Myndert Wilson of Amwell descended from the immigrant Hendrick Wilson who is supposed to have been born at sea in 1623 and settled with his family in what became New Netherland. He died on Long Island about 1710. His son Myndert was born about 1672, married Maria Brouchard in 1694 and had a son Hendrick the next year. Hendrick married Annetje Pieters, left Long Island and moved to Hillsborough, Somerset County, where the couple had son Myndert about 1719. Myndert Wilson married Anna Goulder in 1749 and had son Mindert/Myndert on June 11, 1757. He married Jane Van Arsdalen about 1781 and remained in Hillsborough Township. In 1805, Myndert Wilson, whom I will hereafter call Mindert Sr., was a deacon in the Dutch Reformed Church at Millstone. The next year, 1806, he was taxed as a resident of Hillsborough, Somerset County.8

Myndert Sr. and Jane Wilson had son Myndert (the fourth in the line, and hereafter, Myndert Jr.) on July 16, 1783. He married Ann (surname not known) around 1805.

Myndert Jr. first appears in Hunterdon County land records as a resident of “Reading” (Readington) with wife Ann. On April 11, 1809, he and Ann sold land in Readington to Nicholas Ott.9  There was no recital to explain how Wilson got this property, and no earlier deed recorded. In this and future deeds, his name was usually spelled Mindert.

Wilson’s next appearance in the deeds was in 1813, when he bought land in Readington from Joseph Hall of Bridgewater. The deed does not say where Wilson was living this year, but it was probably Bridgewater because on May 20, 1814, Wilson and wife Ann of Bridgewater, Somerset County, sold the lot purchased from Joseph Hall to Ambrose Rice, and gave him a mortgage on the property.

Four months later, on July 2, 1814, Wilson, now a resident of Amwell, purchased the Raven Rock mill lot. He and wife Ann got a mortgage of $6000 from George Holcombe, and must have somehow come up with the remaining $7000, for the purchase price of $13,000, but I have no idea how he did it.

Later in November 1814, Mindert Wilson bought a ten-acre lot from Abraham Heed, and in December of 1814, he witnessed a deed between Nathaniel Saxton and Joseph Rodman, for sale of 34.25 acres.10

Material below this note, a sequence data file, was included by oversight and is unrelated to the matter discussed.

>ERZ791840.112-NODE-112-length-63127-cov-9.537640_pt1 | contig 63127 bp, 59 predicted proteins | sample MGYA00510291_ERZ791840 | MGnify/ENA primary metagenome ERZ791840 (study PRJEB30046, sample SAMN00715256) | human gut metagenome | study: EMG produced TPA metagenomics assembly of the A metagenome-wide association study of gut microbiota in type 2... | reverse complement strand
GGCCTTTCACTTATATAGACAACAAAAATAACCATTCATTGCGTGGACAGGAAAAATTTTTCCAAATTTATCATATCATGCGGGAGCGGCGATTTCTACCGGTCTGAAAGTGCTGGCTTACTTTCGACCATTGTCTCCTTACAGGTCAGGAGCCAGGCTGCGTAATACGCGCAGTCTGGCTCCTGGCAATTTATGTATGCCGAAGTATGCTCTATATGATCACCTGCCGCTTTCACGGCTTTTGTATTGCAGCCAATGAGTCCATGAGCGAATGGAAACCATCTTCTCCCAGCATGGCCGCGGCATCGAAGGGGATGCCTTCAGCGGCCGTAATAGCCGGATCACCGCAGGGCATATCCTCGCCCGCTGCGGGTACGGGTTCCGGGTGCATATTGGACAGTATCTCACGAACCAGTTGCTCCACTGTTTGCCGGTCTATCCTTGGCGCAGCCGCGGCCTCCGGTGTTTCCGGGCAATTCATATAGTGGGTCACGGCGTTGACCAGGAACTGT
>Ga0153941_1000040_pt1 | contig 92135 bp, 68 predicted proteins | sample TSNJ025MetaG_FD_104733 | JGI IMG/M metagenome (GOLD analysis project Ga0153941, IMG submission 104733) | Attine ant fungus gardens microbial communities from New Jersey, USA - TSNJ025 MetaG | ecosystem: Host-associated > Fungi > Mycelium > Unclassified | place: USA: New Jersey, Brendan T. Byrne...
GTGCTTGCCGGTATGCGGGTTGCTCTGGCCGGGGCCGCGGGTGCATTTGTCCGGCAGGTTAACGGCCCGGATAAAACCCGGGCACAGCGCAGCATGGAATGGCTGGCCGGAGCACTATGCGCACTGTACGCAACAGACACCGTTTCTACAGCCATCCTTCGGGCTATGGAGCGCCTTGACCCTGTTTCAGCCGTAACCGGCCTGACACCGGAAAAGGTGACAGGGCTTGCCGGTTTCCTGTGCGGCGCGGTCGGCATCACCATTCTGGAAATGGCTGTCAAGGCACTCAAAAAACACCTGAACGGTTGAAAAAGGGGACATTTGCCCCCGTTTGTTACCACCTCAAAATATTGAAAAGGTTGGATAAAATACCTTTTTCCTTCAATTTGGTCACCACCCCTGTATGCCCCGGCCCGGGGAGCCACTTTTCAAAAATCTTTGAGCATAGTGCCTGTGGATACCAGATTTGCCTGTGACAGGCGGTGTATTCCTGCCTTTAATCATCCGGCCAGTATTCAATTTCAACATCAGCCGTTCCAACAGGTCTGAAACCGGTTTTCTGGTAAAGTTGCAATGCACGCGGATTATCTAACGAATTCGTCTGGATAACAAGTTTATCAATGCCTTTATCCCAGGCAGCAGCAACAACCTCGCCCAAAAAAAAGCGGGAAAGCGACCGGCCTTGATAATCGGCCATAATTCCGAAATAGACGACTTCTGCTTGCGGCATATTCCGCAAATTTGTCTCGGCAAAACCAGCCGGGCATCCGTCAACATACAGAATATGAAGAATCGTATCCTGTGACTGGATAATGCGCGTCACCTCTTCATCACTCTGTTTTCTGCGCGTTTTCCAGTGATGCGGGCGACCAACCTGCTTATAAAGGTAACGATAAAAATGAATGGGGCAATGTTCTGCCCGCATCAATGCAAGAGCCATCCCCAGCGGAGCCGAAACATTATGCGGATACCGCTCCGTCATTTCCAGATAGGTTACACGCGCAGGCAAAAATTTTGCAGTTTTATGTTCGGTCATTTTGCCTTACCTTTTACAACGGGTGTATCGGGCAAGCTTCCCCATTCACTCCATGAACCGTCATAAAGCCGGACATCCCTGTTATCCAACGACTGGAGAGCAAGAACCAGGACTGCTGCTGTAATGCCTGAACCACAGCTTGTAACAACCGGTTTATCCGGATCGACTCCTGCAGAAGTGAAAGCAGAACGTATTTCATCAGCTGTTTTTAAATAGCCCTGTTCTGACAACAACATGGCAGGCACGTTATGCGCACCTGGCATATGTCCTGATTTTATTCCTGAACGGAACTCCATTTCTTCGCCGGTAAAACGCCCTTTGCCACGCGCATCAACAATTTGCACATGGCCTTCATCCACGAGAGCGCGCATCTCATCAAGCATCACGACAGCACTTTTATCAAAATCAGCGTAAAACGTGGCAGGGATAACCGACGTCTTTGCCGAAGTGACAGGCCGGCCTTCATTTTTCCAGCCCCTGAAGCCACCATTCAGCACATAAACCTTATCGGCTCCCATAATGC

In March of 1815, after less than a year, Wilson was ready to move on. The effects of the war-time economy were probably hurting the milling business, but Wilson was just naturally peripatetic, so the economy probably made no difference to him. Wilson swapped properties with James Major of Kingwood by purchasing from Major a tract of 69.42 acres in Kingwood, not far from Saxtonville, for $3,471, and on the same day, Mindert Wilson and wife Ann sold the 10-acre mill lot to Major for the same $13,000.11 However, in addition to the mill lot, this deed included the ten acres that Wilson had purchased from Abraham Heed the previous November.

The restless Wilson next turned his eye toward Flemington. In 1815 he purchased the tavern house in that town from William Case for $3600, and also a one-acre lot there from Maurice McConnell.12 The next year he had moved again. In 1816, he and wife Ann were living in New Brunswick when they bought land in Readington and sold the Flemington tavern lot to Henry Suydam of Franklin Township, Somerset Co. In 1818 he was living on his land in Readington Township when he bought a farm of 103.6 acres in Amwell from Abraham Williamson. This property was located on the road from Skunktown to Holcombe’s Mill, today’s Route 604, between Sergeantsville and Headquarters. This was another of Wilson’s land swaps, for two days later, he and wife Ann sold to Abraham Williamson the Kingwood farm he had purchased from James Major in 1815. Wilson clearly had no interest in living on his Amwell farm. He had other irons in the fire.

Just before these transactions, Wilson had advertised the sale of his mill property in Readington Township, and soon afterwards, sold it with some adjacent lots to Wm. S. Conover of Hopewell for (once again) $13,000.13 Around the same time, May 1818, Wilson bought a farm of 85+ acres in Hopewell from Conover. Wilson was “of Readington” when he purchased from Conover, but soon afterwards, he was “of Hopewell” when he sold that property to Andrew Weart, along with a ten-acre lot in Amwell, for $9000.14

Mindert and Ann Wilson did not stay long in Hopewell Township. Less than a year later, in March 1819, they were living in Montgomery Township when they sold a 25-acre lot on the South Branch in Kingwood Township to Abraham Ditmars for $5000. Probably soon after this, Ann Wilson died. I say this because for the first time, Mindert Wilson, still living in Montgomery, sold property on his own on August 27, 1819. He sold that 103.6 acres on the road from Skunktown to Holcombe’s Mill to his father, Mindert Wilson Sr. of Hillsborough for $2886.15

That is the last time that Mindert Wilson Jr.’s name appears in the deeds of Hunterdon County.16 I cannot say for sure, but he may have been the Mindert Wilson who died on March 31, 1840 in Bedminster, Somerset County, at age 66. As for that Amwell farm of 103.6 acres, three years later, on March 1, 1822, Minder Wilson Sr. and wife Jane of Hillsborough sold it to John I. Stryker of same for $1500, for a loss of $1386.17

Next post, the travails of James Major.

  1. Deed 23-124; also see Deed 14-467.
  2. Deed 23-125
  3. H. C. Mortgage 6:005.
  4. Deed 23-417
  5. Deed 20-342
  6. Phyllis D’Autrechy, Hunterdon County Fisheries, pg. 17.
  7. Deed 25-060
  8. See also “Historical discourse on occasion of the centennial anniversary of the Reformed Dutch Church of Millstone” by Edward Tanjore Corwin, J.J. Reed, printer, 1866 (Google Books), pg 95, footnote on pg 46-47.
  9. Deed 15-634
  10. Deed 23-420
  11. Deed 23-527
  12. Deeds 24-007 and 24-240
  13. Deed 29-169
  14. Deeds 28-446, 29-202
  15. Deed 29-600
  16. A search of deeds in Somerset County will no doubt add more to the story.
  17. Deed 33-335